Photography is a form of storytelling. We invite you to get lost in the beautiful adventure-filled landscapes told through the lens of Nova Scotia’s Adam Cornick. We are extremely proud to introduce Adam into our Portfolio Series.

 

Tell us a little bit about yourself.

I moved to Nova Scotia 10 years ago from Cornwall in the UK. My wife, who is from Canada, lived with me in the UK for many years. Eventually, she felt she wanted to move home. The deal was that I got to choose where, as her home of Ottawa is 17 hours drive from the ocean, so that wasn’t an appealing option for a surfer. We did some very basic google searches, pointed a finger at the map hitting Nova Scotia, and threw caution to the wind. We quit our jobs, sold all our belongings except surfboards and a backpack of clothes each, and set off as soon as my Canadian residency arrived. It didn’t take long to work out how massively underprepared we were for the task at hand of starting life over in a city where we knew no one, had no jobs lined up and had to start from scratch. Fast-forward 10 years, a lot of hard work and I couldn’t be happier with the decision to move here and the journey we’ve taken to get where we are today.

How did you get into photography? How long have you been shooting?

My relationship with photography has gone through quite a few transitions. It started in Art College many moons ago and began with an introduction to shooting film and darkroom processing. I loved the idea of working with film but the learning curve required to understand it, mixed with the cost while on a student budget soon put me off. Later, as digital photography took over the market and got to a point where the image quality improved, I got my first digital camera. I’ve been hooked ever since, and have been sharing my work in art shows, in print for the last 15 years and more recently, on social media. What started as a hobby is now my full-time profession.

How would you describe your work? What differentiates you from other East Coast or Canadian photographers?

My surf imagery is all about the landscape and the elements at play more than the action taking place. I like to stir up the feeling any surfer has had when they get their first glimpse of the surf on a morning when you think it’s absolutely firing : that “come around the corner” moment with your heart pounding and you’re praying the surf report was right. I can’t say it was a conscious decision to shoot in this style but more a case of capturing what excites me. Aside from my surf imagery, which doesn’t account for too much of my professional work, I shoot a lot of adventure/lifestyle and tourism work. Having a backdrop like Nova Scotia sure helps. For my commercial work, I’m also trying to produce imagery that invokes something in the viewer that makes them want to experience what they are seeing.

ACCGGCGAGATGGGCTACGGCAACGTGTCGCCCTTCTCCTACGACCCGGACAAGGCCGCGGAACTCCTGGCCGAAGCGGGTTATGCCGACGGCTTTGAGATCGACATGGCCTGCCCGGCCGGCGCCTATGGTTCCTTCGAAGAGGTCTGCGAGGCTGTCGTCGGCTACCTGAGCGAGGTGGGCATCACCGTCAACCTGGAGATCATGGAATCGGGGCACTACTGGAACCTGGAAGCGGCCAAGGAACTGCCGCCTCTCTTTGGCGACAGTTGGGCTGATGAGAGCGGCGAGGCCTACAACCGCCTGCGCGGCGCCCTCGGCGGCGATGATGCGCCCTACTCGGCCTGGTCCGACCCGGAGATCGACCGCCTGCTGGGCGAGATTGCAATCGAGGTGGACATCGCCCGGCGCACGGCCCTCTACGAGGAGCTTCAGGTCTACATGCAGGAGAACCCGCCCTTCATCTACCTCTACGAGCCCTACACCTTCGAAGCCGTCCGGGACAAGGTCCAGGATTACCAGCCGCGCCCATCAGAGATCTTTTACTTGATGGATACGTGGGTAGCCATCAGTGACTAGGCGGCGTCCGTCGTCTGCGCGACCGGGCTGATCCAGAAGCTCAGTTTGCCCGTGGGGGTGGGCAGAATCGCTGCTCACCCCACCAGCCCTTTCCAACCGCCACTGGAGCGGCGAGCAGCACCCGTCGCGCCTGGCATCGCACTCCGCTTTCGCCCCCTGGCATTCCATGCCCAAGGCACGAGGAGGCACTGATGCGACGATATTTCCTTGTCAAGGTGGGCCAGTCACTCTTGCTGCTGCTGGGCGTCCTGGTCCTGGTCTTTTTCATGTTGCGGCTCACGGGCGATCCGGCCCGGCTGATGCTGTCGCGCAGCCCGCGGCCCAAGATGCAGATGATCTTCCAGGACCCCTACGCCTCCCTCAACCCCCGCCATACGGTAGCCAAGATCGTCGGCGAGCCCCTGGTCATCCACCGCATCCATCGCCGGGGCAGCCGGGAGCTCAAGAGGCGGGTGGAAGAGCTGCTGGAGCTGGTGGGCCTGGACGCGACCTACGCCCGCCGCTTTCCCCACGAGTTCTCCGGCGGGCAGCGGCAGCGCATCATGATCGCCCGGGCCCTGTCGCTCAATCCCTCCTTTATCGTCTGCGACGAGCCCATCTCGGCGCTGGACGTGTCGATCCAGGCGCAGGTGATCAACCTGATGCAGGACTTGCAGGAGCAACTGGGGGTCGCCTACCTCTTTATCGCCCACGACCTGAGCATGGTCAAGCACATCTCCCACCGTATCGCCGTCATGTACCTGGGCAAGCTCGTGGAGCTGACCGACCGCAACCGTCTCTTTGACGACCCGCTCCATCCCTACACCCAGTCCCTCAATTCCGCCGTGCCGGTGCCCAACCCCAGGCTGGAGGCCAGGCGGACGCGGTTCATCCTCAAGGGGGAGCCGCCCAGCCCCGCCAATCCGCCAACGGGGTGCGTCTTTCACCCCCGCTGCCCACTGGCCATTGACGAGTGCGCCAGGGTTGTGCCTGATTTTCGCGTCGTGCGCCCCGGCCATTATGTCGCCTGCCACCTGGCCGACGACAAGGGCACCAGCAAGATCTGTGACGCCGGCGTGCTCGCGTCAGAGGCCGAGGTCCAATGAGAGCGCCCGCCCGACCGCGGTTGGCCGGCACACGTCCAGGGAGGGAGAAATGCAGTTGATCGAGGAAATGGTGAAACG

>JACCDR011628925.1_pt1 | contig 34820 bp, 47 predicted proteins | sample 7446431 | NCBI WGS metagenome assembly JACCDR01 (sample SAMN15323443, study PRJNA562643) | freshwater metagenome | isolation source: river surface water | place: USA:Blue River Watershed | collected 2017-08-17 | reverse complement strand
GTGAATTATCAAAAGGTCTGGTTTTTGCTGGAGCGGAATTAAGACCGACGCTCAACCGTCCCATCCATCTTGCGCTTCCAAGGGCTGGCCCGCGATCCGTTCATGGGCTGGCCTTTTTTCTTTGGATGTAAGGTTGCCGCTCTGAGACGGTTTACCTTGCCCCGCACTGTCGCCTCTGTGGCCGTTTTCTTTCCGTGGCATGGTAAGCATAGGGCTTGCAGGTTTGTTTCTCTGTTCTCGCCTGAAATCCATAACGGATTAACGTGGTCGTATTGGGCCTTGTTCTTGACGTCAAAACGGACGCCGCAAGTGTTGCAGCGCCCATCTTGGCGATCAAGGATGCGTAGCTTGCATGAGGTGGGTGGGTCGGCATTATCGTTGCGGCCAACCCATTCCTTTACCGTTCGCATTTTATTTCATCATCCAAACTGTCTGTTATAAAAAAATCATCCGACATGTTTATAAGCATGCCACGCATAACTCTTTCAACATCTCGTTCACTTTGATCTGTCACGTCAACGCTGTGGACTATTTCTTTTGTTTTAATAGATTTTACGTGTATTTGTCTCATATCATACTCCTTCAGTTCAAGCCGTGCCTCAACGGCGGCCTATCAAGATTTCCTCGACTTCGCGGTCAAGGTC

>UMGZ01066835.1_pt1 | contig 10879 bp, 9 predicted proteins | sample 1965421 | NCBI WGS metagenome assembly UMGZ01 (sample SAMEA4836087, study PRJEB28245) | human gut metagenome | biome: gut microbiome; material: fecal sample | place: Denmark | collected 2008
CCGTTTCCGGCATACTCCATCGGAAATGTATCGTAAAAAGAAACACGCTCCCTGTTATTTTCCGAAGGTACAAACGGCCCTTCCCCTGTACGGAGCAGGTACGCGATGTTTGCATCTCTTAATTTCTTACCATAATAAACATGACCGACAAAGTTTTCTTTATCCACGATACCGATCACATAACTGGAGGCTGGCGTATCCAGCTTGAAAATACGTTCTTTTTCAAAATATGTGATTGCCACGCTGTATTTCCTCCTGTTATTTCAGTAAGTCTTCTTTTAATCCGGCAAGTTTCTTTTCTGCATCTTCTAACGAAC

What other interest do you have outside photography?

Surfing will always be my main passion. I’ve been battling with injuries the last couple of years. I’ll be hoping to be fit again to enjoy any Autumn/Winter delights coming Nova Scotia’s way. My kids have started surfing now and it’s so fun to see that joy and excitement that comes from standing up on your first waves. It’s pretty infectious.

What’s next? Ideally, where do you see yourself in 5 years? Do you have any big plans or goals?

Being freelance. I don’t have much idea where I’m going to be in 5 days, let alone 5 years, to be honest! I’d love to keep shooting the content that I am these days. I couldn’t write my job brief any better which is a great feeling because 2 years ago, I was working a desk job.  It was the opposite to what I wanted to be doing. I don’t take one single day of this career for granted and I don’t think I ever will. One daydream I have is to open a gallery/studio.  I’d still like to print and sell wall art.  I love getting work hung on walls.

Do you have an all-time favorite image or shoot you’ve taken or been on?

I’d have to say the “Three Shades of Green” image is a favorite. It was captured during hurricane Leslie a few years ago when Nova Scotia was gifted with firing surf, warm water, and sunny skies, a combination we’re not always blessed with. Nova Scotia surfer Jacob Albury pulled the trigger at the right moment and it all fell in to place.  I ended up winning a surf trip to the Maldives in a Magic Seaweed photo contest, which was nice!

Dream trip, who would you take, where would it be, and why?

I’d love to go on a surf trip down South with the family and let the kids feel the warm ocean and realize you can stay in the sea longer than 20 minutes before losing the feeling in your extremities.

 

Check out more of Adam’s Work at Acornart.net

Follow Adam on Instagram @acorn_art_photography

 

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